Future trends in Automotive Design
Designing electric vehicles is an art, and with India aiming for 100 per cent e-mobility by 2030, it sets the trend for light vehicles in the market (By Pratap Bose )
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What they say about people is true in case of automobiles as well: “First impressions make all the difference.” Globally, vehicle design is a strategic differentiator to draw customers into a brand. Though car design in India is at a nascent stage, automobile companies in the country are ramping up their design capabilities to suit evolving market and customer lifestyle trends.
Observing trends and customer expectations are a continuous process that will profoundly impact the design and development of cars. Thus, automakers employ trained trend analysts, who are entrusted with the responsibility of assessing socio-economic insights from the market. Trend analysis starts years before a car is developed.
Analysts have observed that an exterior of a car has an instant impact on consumers, a trend that will only grow in the years to come. Hence, visually, it should be powerful enough to draw them to the showroom, be it physical or digital, initiating a buying decision.
Interior design must follow suit in the attraction matrix. But ergonomics of a car should also balance elements such as space, comfort, convenience, and safety. Consumer trends indicate that comfort of the seat, thigh support and lumber support, are all related to the comfort and attentiveness of the driver. An uncomfortable seat could lead to discomfort and fatigue in the driver and in many cases, this has been a cause of accidents.
Elements such as the touch screen on the dashboard should be designed in such a way that it is within the reach of the driver, irrespective of his/her height. The complexity on the screen menu matters as well: how many levels does the driver has to go through to change temperature or music in the car. Hard buttons or knobs for changing the volume need to exist designed ergonomically and keeping perceived design quality in mind.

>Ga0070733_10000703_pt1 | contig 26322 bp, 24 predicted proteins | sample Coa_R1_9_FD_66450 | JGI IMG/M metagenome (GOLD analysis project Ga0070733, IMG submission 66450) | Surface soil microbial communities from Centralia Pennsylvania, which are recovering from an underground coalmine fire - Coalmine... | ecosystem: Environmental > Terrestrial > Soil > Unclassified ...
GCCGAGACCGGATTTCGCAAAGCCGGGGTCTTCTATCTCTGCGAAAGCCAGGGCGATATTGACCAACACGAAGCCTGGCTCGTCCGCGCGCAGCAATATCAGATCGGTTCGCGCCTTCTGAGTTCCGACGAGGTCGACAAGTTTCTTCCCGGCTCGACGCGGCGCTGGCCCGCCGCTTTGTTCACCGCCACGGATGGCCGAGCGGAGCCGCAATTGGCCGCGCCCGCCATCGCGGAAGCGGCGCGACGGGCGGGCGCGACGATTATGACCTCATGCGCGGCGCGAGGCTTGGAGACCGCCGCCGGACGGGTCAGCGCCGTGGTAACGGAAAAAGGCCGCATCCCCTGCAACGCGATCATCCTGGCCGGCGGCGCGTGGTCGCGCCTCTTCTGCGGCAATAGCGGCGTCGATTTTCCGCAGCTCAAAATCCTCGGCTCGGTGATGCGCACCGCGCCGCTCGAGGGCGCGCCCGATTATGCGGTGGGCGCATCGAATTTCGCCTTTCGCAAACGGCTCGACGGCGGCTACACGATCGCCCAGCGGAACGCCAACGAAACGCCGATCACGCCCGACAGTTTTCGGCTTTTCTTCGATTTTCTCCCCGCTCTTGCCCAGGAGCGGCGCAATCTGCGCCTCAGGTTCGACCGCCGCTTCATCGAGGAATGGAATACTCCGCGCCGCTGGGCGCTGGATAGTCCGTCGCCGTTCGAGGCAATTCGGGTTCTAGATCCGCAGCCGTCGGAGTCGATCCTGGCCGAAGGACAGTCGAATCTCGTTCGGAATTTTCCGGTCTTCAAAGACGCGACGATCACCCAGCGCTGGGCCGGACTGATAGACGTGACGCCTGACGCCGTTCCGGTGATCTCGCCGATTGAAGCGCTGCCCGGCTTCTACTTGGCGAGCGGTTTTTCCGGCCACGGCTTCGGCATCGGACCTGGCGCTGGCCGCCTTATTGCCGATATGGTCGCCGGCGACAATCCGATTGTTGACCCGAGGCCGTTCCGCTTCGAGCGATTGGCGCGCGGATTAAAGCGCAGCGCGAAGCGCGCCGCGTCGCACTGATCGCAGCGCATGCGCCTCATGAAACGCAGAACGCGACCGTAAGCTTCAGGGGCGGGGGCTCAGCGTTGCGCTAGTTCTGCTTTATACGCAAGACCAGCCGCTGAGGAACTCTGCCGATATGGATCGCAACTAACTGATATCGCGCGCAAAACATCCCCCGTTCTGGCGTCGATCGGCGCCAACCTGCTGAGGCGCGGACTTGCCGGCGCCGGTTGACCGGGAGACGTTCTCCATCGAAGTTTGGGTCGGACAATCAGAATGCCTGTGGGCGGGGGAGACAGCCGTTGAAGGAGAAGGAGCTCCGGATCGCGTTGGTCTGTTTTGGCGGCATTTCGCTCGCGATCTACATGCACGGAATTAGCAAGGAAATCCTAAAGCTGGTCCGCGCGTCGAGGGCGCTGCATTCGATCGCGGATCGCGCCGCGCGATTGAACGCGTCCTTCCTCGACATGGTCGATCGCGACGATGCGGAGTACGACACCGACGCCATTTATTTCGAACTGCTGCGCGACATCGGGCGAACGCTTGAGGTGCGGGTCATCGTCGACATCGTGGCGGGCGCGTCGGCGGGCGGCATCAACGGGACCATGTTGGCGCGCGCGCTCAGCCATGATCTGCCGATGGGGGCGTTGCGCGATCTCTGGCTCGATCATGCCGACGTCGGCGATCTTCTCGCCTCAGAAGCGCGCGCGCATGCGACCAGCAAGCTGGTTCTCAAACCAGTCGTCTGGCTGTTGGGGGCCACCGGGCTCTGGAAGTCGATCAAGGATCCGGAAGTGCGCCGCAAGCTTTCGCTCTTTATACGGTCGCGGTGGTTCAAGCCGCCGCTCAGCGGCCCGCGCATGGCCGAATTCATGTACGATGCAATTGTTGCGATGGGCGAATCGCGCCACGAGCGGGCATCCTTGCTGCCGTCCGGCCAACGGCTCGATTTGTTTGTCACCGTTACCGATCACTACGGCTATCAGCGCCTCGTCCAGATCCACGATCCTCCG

Analysts have observed that an exterior of a car has an instant impact on consumers, a trend that will only grow in the years to come.
Instead of including them on the touch screen, making it easy to operate, while driving and keeping one’s eyes on the road. Design is all about attention to detail and understanding customer’s changing behaviours.
Trends suggest that ISOFIX – a safety standard practiced in western countries, will soon gain momentum in India. Considering the international exposure of new-age car owners in the country, most automakers hope that this safety culture will be imbibed in family-owned passenger cars, thus introducing the design trend of ISOFIX in Indian cars.
Furthermore, given the proliferation of coffee chains in the country, which weren’t around three to four years ago, an increasing number of professionals who drive to work almost every day, will prefer cars with suitably sized cup holders. Absence of these essentials could lead to disappointment or irritation among consumers.
Safety, comfort, and convenience will truly drive the trend for ergonomics in the forthcoming years. When it comes to interior color of a vehicle, black is in vogue. Part of our trend analysis and cycle indicates that it is viewed as a reflection of premium design, lighter hues, however, will replace this trend in the future.